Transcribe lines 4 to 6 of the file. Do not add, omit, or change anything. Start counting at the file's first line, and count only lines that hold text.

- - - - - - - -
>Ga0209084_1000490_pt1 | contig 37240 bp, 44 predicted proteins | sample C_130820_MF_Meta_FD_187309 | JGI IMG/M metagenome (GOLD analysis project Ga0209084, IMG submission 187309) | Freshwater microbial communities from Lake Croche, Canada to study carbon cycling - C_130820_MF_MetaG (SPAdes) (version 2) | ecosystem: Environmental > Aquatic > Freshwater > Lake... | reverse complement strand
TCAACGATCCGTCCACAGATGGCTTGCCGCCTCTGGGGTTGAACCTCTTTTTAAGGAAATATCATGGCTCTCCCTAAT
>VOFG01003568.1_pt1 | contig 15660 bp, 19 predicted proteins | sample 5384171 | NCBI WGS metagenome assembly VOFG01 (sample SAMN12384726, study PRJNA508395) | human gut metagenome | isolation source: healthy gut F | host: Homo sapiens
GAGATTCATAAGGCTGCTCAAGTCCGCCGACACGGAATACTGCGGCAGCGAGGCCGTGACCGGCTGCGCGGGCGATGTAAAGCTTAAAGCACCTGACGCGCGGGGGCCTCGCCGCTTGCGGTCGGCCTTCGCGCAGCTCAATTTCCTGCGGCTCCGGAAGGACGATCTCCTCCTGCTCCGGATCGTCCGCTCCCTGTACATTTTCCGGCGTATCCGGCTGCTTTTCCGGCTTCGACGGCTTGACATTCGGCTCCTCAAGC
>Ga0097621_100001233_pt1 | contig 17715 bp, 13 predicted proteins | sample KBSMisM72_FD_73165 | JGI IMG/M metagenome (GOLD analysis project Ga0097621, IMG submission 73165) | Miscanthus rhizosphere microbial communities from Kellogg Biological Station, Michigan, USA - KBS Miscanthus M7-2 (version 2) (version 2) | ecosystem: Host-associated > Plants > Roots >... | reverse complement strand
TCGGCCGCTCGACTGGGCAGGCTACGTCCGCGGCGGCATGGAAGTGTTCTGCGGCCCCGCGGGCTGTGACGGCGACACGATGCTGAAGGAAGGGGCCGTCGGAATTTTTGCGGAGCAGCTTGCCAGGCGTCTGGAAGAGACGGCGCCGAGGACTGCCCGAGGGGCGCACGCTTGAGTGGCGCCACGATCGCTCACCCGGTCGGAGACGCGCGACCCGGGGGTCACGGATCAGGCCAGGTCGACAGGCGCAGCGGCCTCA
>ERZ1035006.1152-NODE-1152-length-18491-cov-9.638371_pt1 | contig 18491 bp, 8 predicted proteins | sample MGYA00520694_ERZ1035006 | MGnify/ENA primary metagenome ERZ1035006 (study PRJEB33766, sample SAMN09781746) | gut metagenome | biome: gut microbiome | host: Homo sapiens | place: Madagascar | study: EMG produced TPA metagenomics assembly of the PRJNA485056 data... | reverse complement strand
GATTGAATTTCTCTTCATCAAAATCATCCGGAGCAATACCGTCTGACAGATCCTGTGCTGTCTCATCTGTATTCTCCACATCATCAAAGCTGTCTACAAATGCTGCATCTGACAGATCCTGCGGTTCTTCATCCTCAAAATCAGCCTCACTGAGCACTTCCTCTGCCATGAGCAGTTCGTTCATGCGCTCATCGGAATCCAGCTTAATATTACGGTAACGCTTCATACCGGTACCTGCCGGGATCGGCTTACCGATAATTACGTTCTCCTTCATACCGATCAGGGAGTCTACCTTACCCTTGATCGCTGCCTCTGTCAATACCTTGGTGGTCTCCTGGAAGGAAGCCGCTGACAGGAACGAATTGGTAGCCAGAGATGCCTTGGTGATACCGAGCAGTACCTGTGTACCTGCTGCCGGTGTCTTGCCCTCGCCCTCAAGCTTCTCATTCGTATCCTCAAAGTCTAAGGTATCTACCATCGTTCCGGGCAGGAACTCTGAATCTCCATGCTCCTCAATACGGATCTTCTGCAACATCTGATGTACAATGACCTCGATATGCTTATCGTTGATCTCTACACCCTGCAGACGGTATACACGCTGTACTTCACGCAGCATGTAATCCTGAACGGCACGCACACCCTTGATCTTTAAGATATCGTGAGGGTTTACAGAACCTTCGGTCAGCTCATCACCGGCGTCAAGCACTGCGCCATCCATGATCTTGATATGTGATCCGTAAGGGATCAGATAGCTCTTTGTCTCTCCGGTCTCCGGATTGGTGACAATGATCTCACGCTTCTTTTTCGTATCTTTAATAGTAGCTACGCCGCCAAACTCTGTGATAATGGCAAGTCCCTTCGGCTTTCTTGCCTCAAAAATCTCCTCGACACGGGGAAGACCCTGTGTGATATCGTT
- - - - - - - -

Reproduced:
GAGATTCATAAGGCTGCTCAAGTCCGCCGACACGGAATACTGCGGCAGCGAGGCCGTGACCGGCTGCGCGGGCGATGTAAAGCTTAAAGCACCTGACGCGCGGGGGCCTCGCCGCTTGCGGTCGGCCTTCGCGCAGCTCAATTTCCTGCGGCTCCGGAAGGACGATCTCCTCCTGCTCCGGATCGTCCGCTCCCTGTACATTTTCCGGCGTATCCGGCTGCTTTTCCGGCTTCGACGGCTTGACATTCGGCTCCTCAAGC
>Ga0097621_100001233_pt1 | contig 17715 bp, 13 predicted proteins | sample KBSMisM72_FD_73165 | JGI IMG/M metagenome (GOLD analysis project Ga0097621, IMG submission 73165) | Miscanthus rhizosphere microbial communities from Kellogg Biological Station, Michigan, USA - KBS Miscanthus M7-2 (version 2) (version 2) | ecosystem: Host-associated > Plants > Roots >... | reverse complement strand
TCGGCCGCTCGACTGGGCAGGCTACGTCCGCGGCGGCATGGAAGTGTTCTGCGGCCCCGCGGGCTGTGACGGCGACACGATGCTGAAGGAAGGGGCCGTCGGAATTTTTGCGGAGCAGCTTGCCAGGCGTCTGGAAGAGACGGCGCCGAGGACTGCCCGAGGGGCGCACGCTTGAGTGGCGCCACGATCGCTCACCCGGTCGGAGACGCGCGACCCGGGGGTCACGGATCAGGCCAGGTCGACAGGCGCAGCGGCCTCA